Such heavy promotional activity is needed to combat the negative influence price increases had, Goldman said.
"You had no price increase for at least 15 years from the early 1980s," he said. "Then you start to see increases in the late 1990s in the low-inflation environment of the rest of the supermarket. The slowdown in sales coincides with the increase in prices."
Even if sales are flat, retailers still want to get whatever they can out of the category, he said. That means giving it shelf space, end-of-aisle displays, specials run with the bottlers, and good in-store placement. "Keeping sales up as much as possible requires the bottler and the retailer to work together," Goldman said. "You constantly see sales for larger and larger packages."
Promotions, weekly specials and consistent advertising help sales of the major CSD brands for retailers like Foods Etc. in Clear Lake, Calif., and Susanville Superette in Susanville, Calif., both IGA stores.
Pepsi and Coke sales continue to rise even though overall category sales are down, said Lamont Kucer, who manages both stores. "But it is water sales," he said, "that are up most."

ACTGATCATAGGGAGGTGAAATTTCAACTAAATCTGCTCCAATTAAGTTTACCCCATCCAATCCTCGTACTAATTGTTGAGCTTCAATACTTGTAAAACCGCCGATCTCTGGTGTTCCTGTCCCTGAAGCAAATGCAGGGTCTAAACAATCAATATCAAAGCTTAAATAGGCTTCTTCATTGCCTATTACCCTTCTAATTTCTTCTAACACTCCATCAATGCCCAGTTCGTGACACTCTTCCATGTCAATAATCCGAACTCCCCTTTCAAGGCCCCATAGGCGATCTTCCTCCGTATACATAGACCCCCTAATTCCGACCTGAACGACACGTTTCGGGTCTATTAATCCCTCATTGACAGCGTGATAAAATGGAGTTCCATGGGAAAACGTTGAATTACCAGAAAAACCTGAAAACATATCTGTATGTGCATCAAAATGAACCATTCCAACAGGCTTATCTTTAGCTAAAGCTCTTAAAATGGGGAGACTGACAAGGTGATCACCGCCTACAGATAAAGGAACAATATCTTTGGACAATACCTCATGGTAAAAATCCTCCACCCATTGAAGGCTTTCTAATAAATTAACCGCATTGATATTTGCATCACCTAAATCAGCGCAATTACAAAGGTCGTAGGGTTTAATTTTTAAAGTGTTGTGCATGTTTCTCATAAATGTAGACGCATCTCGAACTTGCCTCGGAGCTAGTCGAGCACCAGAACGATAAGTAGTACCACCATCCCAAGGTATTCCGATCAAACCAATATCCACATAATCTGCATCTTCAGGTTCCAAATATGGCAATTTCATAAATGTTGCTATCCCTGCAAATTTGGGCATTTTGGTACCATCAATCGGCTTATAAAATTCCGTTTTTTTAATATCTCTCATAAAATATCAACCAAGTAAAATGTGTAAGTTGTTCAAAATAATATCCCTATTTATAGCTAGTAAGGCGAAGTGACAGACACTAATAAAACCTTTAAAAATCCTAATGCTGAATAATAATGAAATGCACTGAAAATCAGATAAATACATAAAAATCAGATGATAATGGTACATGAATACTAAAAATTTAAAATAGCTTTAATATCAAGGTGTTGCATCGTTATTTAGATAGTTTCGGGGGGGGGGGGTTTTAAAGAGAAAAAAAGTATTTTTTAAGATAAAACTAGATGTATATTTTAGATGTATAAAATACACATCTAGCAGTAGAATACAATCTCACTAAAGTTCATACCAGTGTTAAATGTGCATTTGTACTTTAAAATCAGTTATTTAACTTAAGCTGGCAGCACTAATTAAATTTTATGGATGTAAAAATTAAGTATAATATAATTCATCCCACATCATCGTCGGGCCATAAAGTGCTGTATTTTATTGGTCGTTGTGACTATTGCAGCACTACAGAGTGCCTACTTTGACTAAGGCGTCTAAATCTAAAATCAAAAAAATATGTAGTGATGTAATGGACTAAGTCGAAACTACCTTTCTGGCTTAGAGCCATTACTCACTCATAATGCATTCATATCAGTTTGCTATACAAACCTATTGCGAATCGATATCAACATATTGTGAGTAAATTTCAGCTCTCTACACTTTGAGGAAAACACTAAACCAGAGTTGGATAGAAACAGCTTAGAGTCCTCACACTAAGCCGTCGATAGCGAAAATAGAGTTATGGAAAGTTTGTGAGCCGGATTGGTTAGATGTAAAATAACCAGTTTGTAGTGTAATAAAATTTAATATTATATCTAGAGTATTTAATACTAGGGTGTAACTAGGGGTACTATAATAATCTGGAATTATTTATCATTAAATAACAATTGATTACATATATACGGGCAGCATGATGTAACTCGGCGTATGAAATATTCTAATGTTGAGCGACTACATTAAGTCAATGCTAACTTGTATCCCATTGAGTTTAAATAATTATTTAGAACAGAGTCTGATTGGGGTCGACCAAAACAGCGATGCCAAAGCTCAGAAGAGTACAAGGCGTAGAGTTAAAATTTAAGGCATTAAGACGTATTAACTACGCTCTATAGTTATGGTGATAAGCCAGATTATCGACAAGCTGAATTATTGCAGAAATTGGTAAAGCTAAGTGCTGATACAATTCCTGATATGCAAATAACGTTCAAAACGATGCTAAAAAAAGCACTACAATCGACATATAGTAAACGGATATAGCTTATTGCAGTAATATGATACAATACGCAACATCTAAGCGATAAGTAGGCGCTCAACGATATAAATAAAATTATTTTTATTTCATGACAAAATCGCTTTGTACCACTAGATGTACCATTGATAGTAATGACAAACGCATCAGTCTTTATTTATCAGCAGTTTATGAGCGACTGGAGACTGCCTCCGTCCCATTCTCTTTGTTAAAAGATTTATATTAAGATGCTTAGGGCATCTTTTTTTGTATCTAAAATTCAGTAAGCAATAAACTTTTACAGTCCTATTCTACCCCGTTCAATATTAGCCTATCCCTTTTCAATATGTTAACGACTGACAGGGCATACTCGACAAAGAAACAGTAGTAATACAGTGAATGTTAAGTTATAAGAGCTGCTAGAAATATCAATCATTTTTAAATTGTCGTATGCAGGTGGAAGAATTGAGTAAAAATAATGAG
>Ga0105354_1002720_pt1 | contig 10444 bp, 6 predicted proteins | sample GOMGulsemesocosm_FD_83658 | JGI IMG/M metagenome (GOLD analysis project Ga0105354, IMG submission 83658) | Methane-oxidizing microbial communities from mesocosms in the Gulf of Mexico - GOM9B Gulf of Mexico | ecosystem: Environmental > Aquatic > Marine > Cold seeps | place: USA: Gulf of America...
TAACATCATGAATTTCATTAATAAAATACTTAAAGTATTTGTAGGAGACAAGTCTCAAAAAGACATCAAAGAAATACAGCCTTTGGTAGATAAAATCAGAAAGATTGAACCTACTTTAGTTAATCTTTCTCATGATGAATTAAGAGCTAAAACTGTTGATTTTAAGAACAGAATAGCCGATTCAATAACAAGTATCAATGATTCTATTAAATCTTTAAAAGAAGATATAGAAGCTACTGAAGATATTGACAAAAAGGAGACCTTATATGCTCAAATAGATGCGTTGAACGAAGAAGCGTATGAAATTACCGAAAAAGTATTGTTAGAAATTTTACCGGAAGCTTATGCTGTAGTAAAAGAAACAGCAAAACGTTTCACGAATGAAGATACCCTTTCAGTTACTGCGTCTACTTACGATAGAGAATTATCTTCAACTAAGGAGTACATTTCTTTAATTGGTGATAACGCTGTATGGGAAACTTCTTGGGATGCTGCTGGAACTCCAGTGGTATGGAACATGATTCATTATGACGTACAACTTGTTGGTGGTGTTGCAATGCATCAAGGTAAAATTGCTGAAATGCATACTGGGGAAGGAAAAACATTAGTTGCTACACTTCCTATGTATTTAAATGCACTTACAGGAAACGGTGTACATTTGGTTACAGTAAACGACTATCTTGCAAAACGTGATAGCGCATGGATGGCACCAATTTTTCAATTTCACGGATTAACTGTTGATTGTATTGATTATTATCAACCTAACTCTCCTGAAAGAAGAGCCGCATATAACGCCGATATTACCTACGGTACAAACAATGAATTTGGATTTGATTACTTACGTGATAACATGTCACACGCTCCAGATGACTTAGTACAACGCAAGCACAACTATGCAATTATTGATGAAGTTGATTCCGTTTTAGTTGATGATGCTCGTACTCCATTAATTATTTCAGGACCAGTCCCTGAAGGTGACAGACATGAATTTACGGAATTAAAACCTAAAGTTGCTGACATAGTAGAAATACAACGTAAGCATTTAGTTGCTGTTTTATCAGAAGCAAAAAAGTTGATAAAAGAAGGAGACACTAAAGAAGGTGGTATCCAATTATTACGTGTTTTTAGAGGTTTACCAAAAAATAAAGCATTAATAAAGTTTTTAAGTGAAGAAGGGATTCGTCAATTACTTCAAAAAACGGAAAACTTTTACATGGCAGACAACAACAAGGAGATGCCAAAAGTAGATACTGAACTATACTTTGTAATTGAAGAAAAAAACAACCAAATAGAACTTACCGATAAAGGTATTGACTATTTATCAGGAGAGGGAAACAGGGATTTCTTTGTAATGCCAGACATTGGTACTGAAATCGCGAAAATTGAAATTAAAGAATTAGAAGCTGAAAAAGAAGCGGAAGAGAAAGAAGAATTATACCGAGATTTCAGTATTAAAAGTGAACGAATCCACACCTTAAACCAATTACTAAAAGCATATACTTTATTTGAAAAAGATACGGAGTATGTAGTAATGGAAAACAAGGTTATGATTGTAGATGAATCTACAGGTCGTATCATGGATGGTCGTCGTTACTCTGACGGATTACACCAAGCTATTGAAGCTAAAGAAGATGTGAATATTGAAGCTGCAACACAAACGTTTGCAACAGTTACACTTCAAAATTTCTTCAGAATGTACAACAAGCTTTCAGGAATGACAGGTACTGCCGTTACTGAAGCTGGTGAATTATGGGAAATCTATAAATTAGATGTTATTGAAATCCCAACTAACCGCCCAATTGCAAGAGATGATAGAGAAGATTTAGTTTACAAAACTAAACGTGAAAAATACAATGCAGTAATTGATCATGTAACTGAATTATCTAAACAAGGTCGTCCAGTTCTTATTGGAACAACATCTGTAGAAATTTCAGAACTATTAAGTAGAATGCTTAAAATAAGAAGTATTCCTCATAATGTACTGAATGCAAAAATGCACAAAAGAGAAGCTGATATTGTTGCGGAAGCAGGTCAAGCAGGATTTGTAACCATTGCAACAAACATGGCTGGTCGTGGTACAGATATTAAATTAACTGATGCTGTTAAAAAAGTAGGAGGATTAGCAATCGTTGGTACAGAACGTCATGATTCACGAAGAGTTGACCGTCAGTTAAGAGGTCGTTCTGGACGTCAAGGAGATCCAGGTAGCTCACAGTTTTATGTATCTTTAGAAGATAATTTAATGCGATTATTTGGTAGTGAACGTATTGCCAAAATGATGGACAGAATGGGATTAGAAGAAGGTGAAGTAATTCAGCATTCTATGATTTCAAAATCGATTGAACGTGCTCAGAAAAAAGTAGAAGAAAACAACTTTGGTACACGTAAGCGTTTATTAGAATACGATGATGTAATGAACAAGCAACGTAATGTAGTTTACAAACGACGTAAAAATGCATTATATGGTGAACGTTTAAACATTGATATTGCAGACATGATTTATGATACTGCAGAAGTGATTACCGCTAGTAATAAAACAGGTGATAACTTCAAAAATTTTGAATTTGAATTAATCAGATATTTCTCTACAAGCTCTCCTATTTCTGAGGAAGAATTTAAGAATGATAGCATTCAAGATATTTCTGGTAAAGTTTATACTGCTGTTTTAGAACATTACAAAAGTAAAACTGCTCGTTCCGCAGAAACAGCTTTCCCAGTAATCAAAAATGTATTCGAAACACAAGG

Coke and Pepsi have tried to ward off bad publicity about soda's impact on obesity by marketing "better-for-you" versions of their soft drinks.
But as people focus on wellness, it's niche and small beverage makers that are really changing the perception of soda through products that deliver health benefits beyond quenching thirst, contended Packaged Facts, the publishing division of MarketResearch.com.
Energy drinks are the most dynamic segment of these functional beverages, which also can include carbonated and flavored waters, sports drinks, diet soft drinks and a range of other alternatives, Packaged Facts stated in a report, "Market Trends: New Age Carbonated Beverages." Their growth has tempered, but energy drinks remain the hottest segment of the beverage industry, with dollar sales and volume up about 50% in 2005 vs. 2004.
Early New Age beverages were positioned simply as a more healthful alternative to soft drinks, but as their popularity increased, marketers have started catering to different demographics. Now there are energy drinks for the night-life crowd, and wellness drinks targeted to aging yet vibrant adults. New offerings with unusual flavors also help to keep the category lively. "The category is getting increasingly fragmented as brands are being tailored to specific consumer needs," the report stated.